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Module: Blog


kongondo

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@Raymond - if that's what happens then it is working correctly :-). Blog does not automatically associate permissions and roles. That would be assuming too much. It is left to you to set up. To help you, it creates the role 'blog-author' and a permission 'blog'. The role 'blog-author' is used to find and list, uh, Blog Authors' posts. The permission 'blog' is used to grant view access to the Blog Dashboard.

So, as per normal PW access control setup, you will need to assign roles/permissions to your users at both the access and template level. You can still create additional permissions/roles to fine tune who can post, publish, edit, posts, etc. So, if you want your user to view the dashboard you can add the permission 'blog' to the role 'blog-author' (or any other role you create) and give your user that role. If you want them to access the Blog pages tree, you can do that at the template level. E.g. create a role 'blog-editor', and use that to control template-level permissions for Blog pages (view, edit, delete, etc). You can take advantage of PW's cascading permissions feature (i.e. children inherit parents').

Please note that if you do not want users to be able to delete Blog posts at the template level then you should also not give them access to the Blog Dashboard since they will be able to delete posts anyway. I have not had the need to add such an access control at the Blog Dashboard level beyond checking if they have 'view permission' ('blog') and for the 'Cleanup' utility, that they are supersusers.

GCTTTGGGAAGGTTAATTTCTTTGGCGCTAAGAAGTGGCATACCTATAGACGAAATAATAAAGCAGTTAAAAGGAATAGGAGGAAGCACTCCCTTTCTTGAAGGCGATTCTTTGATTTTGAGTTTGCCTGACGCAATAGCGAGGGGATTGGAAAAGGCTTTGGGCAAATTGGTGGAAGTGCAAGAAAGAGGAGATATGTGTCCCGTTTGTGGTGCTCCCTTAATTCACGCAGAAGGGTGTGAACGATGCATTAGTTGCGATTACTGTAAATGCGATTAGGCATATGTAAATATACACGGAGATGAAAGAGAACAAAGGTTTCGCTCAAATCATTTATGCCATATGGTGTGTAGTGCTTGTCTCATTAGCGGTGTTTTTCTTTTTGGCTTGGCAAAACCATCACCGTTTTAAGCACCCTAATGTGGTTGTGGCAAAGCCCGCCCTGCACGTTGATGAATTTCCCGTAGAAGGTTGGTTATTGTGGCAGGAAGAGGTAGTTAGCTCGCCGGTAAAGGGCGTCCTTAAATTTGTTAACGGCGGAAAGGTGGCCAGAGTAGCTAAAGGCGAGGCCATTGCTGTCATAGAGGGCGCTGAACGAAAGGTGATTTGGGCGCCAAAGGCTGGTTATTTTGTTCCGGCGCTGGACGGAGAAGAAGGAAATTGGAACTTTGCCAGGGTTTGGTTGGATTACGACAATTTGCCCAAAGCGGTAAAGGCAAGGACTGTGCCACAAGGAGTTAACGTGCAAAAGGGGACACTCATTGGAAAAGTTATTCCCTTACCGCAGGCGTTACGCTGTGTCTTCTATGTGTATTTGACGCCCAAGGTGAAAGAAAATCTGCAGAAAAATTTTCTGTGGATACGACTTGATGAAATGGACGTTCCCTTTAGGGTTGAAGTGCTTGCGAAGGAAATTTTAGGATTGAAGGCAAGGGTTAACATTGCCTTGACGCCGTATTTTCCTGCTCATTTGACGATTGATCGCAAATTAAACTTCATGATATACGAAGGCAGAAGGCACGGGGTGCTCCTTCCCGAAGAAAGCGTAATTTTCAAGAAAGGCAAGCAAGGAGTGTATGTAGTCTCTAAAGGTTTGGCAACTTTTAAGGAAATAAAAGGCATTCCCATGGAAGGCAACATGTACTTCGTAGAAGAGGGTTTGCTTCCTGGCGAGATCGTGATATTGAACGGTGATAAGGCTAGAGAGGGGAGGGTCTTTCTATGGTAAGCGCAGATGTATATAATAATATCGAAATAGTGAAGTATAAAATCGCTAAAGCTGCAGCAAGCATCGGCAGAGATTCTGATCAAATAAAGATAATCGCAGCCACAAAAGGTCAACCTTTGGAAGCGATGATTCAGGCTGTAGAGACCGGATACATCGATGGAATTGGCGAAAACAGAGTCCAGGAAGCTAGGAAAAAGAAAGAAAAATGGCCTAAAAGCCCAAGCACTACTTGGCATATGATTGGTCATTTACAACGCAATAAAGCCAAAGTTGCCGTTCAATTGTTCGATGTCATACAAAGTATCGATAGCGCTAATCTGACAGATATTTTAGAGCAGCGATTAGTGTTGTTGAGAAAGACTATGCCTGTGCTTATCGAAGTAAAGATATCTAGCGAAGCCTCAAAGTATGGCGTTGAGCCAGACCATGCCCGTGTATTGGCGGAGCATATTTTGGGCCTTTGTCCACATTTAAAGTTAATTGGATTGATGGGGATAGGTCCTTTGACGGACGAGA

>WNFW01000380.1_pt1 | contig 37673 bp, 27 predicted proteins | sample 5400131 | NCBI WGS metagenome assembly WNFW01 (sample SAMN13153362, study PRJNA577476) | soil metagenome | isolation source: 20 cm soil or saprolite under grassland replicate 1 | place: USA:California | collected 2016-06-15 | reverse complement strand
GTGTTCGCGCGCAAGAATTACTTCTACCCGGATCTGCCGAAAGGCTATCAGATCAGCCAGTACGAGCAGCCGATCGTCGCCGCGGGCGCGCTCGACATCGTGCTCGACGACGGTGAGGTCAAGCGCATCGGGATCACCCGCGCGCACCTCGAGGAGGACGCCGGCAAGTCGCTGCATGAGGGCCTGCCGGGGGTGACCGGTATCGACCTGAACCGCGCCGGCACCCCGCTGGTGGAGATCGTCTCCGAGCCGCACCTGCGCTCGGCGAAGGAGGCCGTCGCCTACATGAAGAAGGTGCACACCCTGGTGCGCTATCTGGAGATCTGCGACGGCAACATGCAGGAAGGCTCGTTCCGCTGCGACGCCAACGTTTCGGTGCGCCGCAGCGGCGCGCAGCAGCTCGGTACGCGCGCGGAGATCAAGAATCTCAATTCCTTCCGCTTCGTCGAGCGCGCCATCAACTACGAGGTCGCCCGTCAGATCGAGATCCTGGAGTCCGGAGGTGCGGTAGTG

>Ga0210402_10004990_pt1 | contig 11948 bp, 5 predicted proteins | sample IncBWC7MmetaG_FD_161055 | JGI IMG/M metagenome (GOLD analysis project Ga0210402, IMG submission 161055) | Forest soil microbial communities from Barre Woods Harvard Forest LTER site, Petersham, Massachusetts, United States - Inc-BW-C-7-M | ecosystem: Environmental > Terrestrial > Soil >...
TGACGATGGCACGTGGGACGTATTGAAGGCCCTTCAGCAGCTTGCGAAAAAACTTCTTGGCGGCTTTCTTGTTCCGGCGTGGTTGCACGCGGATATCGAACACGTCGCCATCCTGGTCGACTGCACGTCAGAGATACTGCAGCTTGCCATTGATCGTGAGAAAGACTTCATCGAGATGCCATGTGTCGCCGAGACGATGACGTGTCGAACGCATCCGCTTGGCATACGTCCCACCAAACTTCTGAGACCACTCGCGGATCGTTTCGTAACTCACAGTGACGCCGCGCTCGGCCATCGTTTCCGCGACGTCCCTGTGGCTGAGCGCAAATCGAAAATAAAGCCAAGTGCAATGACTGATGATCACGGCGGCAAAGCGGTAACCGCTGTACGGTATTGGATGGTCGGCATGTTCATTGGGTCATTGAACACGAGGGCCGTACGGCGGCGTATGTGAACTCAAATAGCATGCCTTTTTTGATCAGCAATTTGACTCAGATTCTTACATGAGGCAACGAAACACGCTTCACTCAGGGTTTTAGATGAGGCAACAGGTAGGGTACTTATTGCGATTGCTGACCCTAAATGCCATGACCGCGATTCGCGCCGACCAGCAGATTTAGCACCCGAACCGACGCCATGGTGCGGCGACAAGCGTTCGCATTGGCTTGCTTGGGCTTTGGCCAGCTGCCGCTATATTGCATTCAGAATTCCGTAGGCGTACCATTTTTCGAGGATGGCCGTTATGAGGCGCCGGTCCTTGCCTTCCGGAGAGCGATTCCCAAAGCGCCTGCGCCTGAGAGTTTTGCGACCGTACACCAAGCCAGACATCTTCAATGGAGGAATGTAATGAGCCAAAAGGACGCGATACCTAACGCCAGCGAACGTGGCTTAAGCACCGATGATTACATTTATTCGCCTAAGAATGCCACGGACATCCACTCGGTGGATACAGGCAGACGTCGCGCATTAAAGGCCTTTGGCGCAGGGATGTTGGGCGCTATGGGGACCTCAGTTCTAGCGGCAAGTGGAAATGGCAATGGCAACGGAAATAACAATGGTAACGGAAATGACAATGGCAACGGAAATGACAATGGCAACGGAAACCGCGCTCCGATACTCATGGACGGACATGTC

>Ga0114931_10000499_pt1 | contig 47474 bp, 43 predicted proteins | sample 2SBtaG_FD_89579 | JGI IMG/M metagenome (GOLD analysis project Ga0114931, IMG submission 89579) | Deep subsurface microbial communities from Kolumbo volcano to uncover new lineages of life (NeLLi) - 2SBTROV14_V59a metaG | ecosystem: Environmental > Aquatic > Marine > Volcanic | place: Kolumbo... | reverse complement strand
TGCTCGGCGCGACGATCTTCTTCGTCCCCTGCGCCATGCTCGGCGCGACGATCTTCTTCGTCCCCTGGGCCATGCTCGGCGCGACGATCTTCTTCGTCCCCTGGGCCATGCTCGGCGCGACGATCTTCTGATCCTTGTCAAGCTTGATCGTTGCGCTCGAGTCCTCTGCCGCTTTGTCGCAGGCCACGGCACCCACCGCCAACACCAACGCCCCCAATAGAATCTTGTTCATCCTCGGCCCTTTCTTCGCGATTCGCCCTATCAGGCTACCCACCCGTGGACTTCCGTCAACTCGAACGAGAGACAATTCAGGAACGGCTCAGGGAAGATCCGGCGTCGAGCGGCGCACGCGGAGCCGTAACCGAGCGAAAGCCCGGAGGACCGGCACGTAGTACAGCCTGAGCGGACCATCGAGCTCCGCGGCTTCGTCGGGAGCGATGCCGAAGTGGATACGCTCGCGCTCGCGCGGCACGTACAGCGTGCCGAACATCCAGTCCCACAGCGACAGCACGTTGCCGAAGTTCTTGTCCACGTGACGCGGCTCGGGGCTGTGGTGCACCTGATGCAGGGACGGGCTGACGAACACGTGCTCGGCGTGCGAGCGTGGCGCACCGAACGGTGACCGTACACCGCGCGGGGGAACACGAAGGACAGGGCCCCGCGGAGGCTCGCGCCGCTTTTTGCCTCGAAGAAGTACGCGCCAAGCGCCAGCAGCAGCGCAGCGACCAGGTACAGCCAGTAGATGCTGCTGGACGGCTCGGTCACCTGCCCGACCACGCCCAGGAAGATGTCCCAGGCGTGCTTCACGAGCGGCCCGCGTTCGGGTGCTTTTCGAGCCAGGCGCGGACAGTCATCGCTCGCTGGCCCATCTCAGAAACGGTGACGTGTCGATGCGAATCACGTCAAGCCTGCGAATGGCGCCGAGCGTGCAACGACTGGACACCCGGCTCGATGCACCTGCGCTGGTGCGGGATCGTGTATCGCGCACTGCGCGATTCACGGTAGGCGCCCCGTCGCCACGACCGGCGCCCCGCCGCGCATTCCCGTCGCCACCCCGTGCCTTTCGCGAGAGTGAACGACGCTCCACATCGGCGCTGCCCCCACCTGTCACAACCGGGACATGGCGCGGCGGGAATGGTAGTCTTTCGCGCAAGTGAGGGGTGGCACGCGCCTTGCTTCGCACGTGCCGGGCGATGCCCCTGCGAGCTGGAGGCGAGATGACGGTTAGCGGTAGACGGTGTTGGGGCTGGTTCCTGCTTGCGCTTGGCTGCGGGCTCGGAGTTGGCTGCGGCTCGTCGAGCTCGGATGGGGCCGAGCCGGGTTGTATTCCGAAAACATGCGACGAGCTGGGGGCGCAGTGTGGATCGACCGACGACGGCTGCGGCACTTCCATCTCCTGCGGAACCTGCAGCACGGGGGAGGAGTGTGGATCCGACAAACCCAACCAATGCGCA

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@Gazley. None whatsoever from the point of view of upgrading Blog. Upgrades don't overwrite anything outside /site/modules/ProcessBlog/. Nothing is reinstalled, your content, fields, etc are not affected. You could even rename your Blog pages and it will still work fine. Only two don't dos: don't change the IDs of the main Blog pages in the db and don't rename Blog fields and templates :-)

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Hi Kongondo,

Thanks for the heads-up! :) That's great to hear - now I can add my little standard "bits and pieces" and all will be well in my world :)

Getting along great with the Blog;  thanks once again for providing such an awesome module!

Cheers.

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I need to ask a question i need to reformat the content but i don't want to modify the core because when there's an update it would be overwritten and that's bad practice what are my options. I want to be in control of the template without having to hack it. 

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@Sephiroth, you are in control of the template (files)  :-). Could your question be a bit more specific? If you are referring to the optional demo content - those are just that; demos...